At the top end of the price range is LED, which work well in outdoor or high ambient light indoor environments or destinations (like shopping malls), but these resolutions are generally much lower. The lower resolution is acceptable since your viewing distance to the LED screen is usually much farther than with LCD or Plasma. It is not unusual for a 150-inch diameter indoor LED screen to have a resolution of only 308×220. Again, you’ll need to design your graphical elements accordingly based on pixels, not DPI.
Use a tool like ArsMedia Photoshop® to Scala® Script Exporter. You’re probably in Photoshop already designing much of your graphics. This tool makes is very simple to export a fully layered Scala Script where each of the individual elements are PNGs including any alpha channel transparency (such as a drop shadow). Now bring the video elements, overlay the text elements, in InfoChannel® Designer and you’re nearly done. 95% of people that try this utility can’t imagine living without it. This is a big time saver.
Don’t make things static. Your product needs to jump out of the screen and say, “Pick Me! Pick Me!” This is especially true is your using a plasma screen. No matter what people tell you, plasma can burn, so by providing animations and mixing things up, you’ll prevent burn in. Don’t forget things like “bugs” (logos in the corner of the screen) if they are present on all screens, will burn that corner of the screen. Turn off your screens when not in use. Most software systems allow you to do this remotely and on a predefined schedule. If it’s not possible, at least put up a black JPEG during the “off periods.”
Have a call to action. Your message should be “RIGHT NOW,” and not just “THIS MONTH.” Don’t be afraid to call attention to a specific offer or price promotion. Failure to have a call to action will mean that you won’t see an impact on sales. Consumers are not mind readers; they are lemmings. Tell them what to do, and there’s a good chance they’ll do it. At least some of them will. Else your lovely new screen might just as well be expensive wallpaper!
In print, you’re normally thinking about monthly or weekly specials. In digital poster, you need to think about day parts. What sorts of people are driving the zone or walking in my store in the mornings? Lunch time? After school? Evenings? Weekends? Tailor your message to target exactly your audience. You probably have a good sense of this already. Factor that in. Use that knowledge to schedule in advance the content for the different times of the day or days of the week. With a little extra effort, you might consider connecting your digital signage network to your CRM system. Now the media on display can be even more personal and relevant, whether you’re standing at the pump or at the checkout or drive thru. It’s a bit like the movie Minority Report, as Tom Cruise is walking into The Gap. Maybe we don’t scan a person’s retina as they walk into a store (yet), but you already keep track of the motorist or regular shoppers in other ways today (loyalty cards, POS records).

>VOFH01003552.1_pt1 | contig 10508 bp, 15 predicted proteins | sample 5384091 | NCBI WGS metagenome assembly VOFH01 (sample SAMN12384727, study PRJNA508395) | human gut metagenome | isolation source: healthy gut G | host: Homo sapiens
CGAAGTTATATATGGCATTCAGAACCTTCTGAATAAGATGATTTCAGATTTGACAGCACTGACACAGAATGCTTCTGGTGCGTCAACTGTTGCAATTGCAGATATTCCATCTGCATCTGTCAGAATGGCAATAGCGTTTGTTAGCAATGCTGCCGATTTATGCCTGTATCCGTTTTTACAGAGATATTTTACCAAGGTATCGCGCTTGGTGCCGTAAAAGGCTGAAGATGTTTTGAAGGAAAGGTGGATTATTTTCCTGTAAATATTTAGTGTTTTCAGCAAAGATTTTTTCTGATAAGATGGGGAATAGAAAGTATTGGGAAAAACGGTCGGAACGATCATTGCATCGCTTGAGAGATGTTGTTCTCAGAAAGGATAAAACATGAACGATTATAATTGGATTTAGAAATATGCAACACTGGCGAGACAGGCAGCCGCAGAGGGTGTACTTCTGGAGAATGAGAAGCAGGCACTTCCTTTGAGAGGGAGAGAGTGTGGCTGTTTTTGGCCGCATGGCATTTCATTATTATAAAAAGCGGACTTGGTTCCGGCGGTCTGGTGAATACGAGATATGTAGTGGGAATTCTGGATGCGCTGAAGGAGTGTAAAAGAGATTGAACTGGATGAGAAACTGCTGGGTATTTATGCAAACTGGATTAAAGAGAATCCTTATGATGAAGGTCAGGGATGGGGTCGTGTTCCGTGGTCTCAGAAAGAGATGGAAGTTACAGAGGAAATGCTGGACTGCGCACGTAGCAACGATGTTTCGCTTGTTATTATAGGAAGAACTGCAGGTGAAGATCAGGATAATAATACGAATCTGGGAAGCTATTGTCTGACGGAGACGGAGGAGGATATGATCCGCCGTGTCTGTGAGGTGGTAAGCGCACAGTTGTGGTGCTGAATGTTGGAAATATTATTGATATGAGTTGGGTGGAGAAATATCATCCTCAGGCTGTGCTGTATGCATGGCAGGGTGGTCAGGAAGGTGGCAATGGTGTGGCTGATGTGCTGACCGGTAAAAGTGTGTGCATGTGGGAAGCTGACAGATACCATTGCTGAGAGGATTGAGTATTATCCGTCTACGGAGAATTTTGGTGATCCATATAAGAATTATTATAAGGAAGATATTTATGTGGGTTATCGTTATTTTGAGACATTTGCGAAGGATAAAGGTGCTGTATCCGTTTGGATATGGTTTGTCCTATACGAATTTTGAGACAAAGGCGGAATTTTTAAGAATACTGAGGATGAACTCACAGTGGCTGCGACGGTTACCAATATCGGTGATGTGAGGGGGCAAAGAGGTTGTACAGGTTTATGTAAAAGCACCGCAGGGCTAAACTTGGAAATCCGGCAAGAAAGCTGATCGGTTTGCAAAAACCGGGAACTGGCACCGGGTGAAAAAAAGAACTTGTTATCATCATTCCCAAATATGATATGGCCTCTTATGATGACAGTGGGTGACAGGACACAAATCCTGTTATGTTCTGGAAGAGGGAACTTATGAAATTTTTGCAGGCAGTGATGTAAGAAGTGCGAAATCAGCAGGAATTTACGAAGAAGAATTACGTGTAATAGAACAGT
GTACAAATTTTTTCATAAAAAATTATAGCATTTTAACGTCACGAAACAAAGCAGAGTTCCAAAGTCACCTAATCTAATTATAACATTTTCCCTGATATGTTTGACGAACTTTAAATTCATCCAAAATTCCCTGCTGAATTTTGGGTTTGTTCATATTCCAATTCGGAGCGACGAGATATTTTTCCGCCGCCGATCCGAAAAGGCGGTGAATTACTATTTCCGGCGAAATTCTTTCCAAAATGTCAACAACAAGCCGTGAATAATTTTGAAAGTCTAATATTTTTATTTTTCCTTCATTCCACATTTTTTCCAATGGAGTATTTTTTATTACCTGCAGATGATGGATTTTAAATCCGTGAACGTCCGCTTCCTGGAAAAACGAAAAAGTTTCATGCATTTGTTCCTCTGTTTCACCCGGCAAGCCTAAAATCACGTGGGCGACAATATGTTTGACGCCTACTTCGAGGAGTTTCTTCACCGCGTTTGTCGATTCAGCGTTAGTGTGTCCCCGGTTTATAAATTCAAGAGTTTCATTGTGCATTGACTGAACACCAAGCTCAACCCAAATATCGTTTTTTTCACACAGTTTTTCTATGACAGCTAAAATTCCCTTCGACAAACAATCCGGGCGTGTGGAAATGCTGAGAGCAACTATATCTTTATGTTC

Integrate video into your graphics, but don’t put text in the video. Overlay the text separately. This will make it easy to change the price or message (or language) without the expense of re-encoding the video. The video doesn’t have to be full screen to be effective. In many cases, the videos you will be given will be on BetaSP or other videotape format. These are generally pretty low resolution. When blown up on a big screen, they’re going to look fuzzy. By using a picture-in-picture layout, you might solve this problem nicely. The video plays in its smaller natural resolution (which looks sharper), and allows for ancillary information on the side to help make the sale.
Digital signage content needs to be entertaining, not just advertising. Of course, it helps if the ads are entertaining as well, but you need a reason for people to look at the screen. Perhaps they need to check if their ticket has been called at the deli. You gotta have a hook. If there is no reason for people to look at the screen, or if the screen is un-naturally mounted high up in the ceiling or above eye-level of motorist, people won’t look at the screen, and therefore the effectiveness of your network will be minimal.
Match the loop time of your content with the dwell time of your audience. A half hour loop located in a place that has a 2- minute dwell is major mismatch. Either pick a better location with longer dwell or shorten the loop time, or both. Don’t use shovel-ware. In most venues, a standard 30-second TV spot will not work. It needs to be 10 or 15 seconds tops. Digital poster is not a billboard, it’s not TV, and it’s not the web. If it’s not relevant to what I’m doing RIGHT NOW, the audience doesn’t want to see it.
By BABS Fagade